How to Reduce Stress with Yoga
The stress from the COVID-19 pandemic is as unprecedented as the the public health regulations and recommendations needed to control it. There’s stress around the fear of getting infected. There’s stress around making a living as the economy contracts. Parents are stressed about their children keeping up with their education. There’s stress in the uncertainty about how long this will last.
Especially amidst this coronavirus pandemic, it’s important to set aside time for yourself to reduce stress levels and process what’s happening for you and your family, even if only for a couple minutes. If you’re looking for a way find some inner peace and balance, yoga reduces stress with simple and accessible tools.
A Holistic Approach to Stress Relief
The pressure can build up, and a sense of discomfort can make us turn to habitual discomfort relievers – checking social media, turning on your favorite reality TV show or heading to the junk food cabinet. We have all been there in the last several months. These temporary pressure relievers are unable to offer lasting stress relief. Yoga is a holistic approach to stress relief that synchronizes your body and mind to help you come back to your center so that you can mindfully do the best you can in these circumstances.
Research has shown that regularly practicing yoga can help to reduce stress hormones like adrenaline and cortisol, lower blood pressure, and increase blood flow.
Stress-Relieving Yoga Tools
When it comes to yoga for stress relief, it’s all about awareness, holding attention, and breathing. Start with awareness of where you are beginning (body, mind, emotions). Hold attention on the breath or the coordination between the breath and the movement. By focusing on breathing, you will have more conscious respiratory rhythm, which helps you tune your nervous system. Incorporating meditation (again, holding attention in one place) into your routine will help you become more mindful of the world around you and, more importantly, yourself.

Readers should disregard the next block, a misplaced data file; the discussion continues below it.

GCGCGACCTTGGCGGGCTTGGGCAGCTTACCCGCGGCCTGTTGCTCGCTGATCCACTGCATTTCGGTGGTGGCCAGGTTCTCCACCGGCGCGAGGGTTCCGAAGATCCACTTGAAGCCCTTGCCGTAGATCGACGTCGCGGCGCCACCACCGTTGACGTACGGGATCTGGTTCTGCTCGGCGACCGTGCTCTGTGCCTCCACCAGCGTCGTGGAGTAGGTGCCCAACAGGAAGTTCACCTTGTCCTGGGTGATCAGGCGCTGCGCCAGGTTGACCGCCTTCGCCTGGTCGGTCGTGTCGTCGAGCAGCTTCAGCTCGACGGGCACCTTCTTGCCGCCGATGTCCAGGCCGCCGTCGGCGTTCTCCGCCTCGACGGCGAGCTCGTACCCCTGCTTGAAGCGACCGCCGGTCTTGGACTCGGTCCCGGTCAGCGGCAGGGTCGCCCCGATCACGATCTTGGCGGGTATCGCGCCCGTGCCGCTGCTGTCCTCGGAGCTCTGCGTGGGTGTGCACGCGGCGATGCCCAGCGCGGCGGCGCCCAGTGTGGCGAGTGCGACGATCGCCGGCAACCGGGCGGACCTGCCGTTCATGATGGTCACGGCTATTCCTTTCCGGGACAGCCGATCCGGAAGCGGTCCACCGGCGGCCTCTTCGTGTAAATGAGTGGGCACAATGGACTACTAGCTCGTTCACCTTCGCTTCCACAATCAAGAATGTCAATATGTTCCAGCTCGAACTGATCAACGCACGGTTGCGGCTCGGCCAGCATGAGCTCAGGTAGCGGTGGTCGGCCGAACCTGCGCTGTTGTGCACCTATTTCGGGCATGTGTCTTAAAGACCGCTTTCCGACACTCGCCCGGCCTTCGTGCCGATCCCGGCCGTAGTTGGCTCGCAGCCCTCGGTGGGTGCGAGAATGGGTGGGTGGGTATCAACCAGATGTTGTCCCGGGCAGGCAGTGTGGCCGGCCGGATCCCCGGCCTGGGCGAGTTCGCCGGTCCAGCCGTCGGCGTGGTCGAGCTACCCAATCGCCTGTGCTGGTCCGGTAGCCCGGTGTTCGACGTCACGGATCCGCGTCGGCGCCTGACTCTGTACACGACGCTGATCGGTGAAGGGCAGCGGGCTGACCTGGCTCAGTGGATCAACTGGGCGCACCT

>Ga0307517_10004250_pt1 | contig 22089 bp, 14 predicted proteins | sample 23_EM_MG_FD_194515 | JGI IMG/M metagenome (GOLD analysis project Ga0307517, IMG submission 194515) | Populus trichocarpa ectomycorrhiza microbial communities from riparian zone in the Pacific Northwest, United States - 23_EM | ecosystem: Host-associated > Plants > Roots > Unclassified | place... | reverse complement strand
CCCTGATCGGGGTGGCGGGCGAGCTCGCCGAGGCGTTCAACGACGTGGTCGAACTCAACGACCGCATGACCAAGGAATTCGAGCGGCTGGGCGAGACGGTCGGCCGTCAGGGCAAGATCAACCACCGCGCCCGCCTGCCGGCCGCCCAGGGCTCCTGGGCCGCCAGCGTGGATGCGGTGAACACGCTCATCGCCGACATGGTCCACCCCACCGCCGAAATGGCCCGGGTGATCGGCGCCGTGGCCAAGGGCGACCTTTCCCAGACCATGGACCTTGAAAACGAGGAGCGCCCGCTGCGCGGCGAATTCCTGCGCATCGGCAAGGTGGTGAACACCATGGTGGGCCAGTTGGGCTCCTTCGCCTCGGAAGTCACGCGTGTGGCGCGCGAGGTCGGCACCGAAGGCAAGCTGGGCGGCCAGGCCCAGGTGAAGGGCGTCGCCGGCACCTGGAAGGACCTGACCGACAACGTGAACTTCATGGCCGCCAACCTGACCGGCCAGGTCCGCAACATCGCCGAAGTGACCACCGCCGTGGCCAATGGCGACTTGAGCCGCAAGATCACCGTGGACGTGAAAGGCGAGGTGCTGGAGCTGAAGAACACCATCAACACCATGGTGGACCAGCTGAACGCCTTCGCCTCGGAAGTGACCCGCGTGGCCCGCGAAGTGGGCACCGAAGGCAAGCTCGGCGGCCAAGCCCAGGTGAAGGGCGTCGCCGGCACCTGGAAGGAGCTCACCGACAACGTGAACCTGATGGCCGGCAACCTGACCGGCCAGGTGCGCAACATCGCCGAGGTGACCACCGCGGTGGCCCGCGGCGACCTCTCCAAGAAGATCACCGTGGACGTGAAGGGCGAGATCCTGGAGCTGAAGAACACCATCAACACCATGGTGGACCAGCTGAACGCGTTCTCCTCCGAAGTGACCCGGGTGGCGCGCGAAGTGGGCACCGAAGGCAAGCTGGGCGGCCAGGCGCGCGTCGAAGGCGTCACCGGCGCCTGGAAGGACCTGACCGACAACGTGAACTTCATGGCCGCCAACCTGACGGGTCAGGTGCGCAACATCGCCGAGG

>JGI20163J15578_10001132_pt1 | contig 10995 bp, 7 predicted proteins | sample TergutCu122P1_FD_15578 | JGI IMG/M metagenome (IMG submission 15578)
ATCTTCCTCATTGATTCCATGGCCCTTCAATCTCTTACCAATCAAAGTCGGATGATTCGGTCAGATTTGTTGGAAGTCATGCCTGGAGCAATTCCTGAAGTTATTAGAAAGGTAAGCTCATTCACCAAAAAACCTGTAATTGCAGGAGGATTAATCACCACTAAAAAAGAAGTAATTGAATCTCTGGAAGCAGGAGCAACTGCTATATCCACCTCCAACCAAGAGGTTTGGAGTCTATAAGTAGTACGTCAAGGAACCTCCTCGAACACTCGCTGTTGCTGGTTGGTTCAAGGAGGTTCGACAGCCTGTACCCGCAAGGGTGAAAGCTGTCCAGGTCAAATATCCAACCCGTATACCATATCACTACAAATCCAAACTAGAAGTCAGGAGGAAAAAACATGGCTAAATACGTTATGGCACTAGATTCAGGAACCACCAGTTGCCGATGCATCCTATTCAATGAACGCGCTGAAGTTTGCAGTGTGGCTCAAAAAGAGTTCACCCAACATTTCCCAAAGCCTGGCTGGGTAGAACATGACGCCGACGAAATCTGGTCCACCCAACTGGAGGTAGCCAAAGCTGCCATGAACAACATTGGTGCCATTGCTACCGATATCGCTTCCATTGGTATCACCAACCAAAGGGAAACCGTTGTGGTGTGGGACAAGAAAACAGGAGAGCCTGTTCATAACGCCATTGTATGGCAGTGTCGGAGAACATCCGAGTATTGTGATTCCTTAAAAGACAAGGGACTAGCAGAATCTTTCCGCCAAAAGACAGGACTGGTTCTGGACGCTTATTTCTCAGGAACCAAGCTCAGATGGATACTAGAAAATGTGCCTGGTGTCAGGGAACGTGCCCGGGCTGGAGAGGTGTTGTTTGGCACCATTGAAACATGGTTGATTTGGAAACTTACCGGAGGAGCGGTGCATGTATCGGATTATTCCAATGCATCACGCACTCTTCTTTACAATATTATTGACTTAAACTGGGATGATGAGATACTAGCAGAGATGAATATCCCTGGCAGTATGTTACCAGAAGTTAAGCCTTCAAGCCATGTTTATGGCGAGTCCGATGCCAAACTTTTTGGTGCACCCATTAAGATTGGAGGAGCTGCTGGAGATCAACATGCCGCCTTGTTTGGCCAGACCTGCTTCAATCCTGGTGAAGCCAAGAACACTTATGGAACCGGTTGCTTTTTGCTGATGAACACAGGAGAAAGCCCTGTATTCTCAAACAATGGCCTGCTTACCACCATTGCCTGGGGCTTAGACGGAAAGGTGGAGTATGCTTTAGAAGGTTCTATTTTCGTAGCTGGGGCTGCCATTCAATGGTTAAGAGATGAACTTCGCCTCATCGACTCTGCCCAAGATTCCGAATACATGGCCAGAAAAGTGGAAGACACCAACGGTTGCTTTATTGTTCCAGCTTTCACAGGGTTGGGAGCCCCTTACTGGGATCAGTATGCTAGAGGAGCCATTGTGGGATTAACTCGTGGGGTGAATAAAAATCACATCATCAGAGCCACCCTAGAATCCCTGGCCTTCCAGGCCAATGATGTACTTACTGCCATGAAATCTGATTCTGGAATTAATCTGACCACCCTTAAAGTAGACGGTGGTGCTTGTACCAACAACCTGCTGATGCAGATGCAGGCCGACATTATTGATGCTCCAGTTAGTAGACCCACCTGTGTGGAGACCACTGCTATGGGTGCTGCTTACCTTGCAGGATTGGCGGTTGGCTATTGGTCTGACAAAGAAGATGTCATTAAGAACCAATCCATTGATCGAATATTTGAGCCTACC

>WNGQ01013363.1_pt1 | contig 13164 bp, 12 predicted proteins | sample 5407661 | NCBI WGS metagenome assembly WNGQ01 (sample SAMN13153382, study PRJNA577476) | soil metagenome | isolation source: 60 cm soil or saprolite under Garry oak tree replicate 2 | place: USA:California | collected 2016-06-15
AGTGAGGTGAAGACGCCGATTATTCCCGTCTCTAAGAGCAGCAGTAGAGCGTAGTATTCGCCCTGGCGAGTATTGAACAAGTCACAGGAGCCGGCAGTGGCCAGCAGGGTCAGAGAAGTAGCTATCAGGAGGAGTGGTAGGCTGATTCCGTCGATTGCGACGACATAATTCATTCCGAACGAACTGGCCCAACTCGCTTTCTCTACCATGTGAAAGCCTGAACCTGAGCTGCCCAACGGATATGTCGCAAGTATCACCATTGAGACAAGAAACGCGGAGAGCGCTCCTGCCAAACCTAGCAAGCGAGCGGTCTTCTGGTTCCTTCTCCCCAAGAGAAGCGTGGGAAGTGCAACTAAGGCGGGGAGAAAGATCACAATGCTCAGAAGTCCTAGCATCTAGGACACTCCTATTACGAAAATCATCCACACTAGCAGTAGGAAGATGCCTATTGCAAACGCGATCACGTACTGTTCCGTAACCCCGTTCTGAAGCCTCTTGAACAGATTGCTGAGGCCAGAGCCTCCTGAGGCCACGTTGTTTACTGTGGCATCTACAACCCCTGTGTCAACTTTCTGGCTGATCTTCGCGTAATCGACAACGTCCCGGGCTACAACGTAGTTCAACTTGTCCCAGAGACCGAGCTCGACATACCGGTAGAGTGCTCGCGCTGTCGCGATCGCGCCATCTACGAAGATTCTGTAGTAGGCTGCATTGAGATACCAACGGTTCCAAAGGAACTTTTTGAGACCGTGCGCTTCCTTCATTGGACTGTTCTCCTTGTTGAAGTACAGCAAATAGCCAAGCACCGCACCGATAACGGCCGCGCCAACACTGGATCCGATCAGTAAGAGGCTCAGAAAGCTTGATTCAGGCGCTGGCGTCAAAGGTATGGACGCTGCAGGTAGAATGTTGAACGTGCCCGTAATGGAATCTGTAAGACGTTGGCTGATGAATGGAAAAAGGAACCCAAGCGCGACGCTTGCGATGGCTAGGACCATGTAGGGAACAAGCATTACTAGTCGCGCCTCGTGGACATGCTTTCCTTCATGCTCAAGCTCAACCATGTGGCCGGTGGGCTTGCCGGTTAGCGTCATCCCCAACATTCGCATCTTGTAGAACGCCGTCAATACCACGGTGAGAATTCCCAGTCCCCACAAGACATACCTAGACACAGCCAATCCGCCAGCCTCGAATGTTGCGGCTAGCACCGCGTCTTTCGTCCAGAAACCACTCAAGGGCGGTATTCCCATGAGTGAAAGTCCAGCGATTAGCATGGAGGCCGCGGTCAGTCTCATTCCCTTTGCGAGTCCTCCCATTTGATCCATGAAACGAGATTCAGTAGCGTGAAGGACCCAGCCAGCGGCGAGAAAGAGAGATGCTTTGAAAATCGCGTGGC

When you focus your attention on one specific aspect like breathing, you temporarily offload the stressors of the world around you to gain new perspectives and regulate your autonomic nervous system
Table to Child’s Pose (Cakravakasana)
Use this posture to connect to your breathing and to stretch your low back. To get into Child’s Pose, start with a tabletop on your hands and knees. Place your knees hip-distance apart and your hands below your shoulders. On an exhale, hug in belly muscles. Lower your forearms to the floor and slowly move your hips toward your heels as you lower your head and chest toward the floor. Repeat the posture several times and then rest in the Child’s Pose for six full deep breaths.
Cranky Knees? Sit on a chair and fold chest toward thighs on an exhalation.
Morning: Make inhalation and exhalation equal in length to energize. Progressively make the inhale and exhale longer.
Evening: Focus on progressively lengthening your exhale to calm and relax.
Pauline Zweck, RYT-200 pictured above in Eagle Pose
Balancing poses require deep concentration, which makes them effective for stress relief. All your energy is focused on staying upright, keeping you in the moment and helping you forget about the stressors around you. Eagle Pose is also a great posture for relieving stress in the upper back and shoulders. If you’re having trouble balancing, try staring at a fixed object or spot in the room. Choose something that’s pleasing or calming to you.
To get into Eagle Pose, begin by standing with your feet hip-width apart and your shoulders down and back. Making sure all your movements are slow and smooth, pick up your right leg and cross it over your left, standing on one foot. Imagine you are sitting on a chair that is not there. Now, cross your left arm over the top of your right arm at the elbows, and bring the back of your hands together. Bend your elbows until your hands are in front of your face. Hold Eagle’s Pose for at least six full breaths before switching to the other side.
Holistic Stress Relief
Stress is not a new invention brought on by the coronavirus outbreak but it provides a learning opportunity. By learning to stay present amidst the storm of the pandemic, you will embed tools for a lifetime. Practicing yoga impacts every layer of who you are – physical, physiology, mind, character and heart. You can become a stronger, healthier person and relieve stress by regularly practicing simple and accessible yoga techniques, leading to an overall higher quality of life.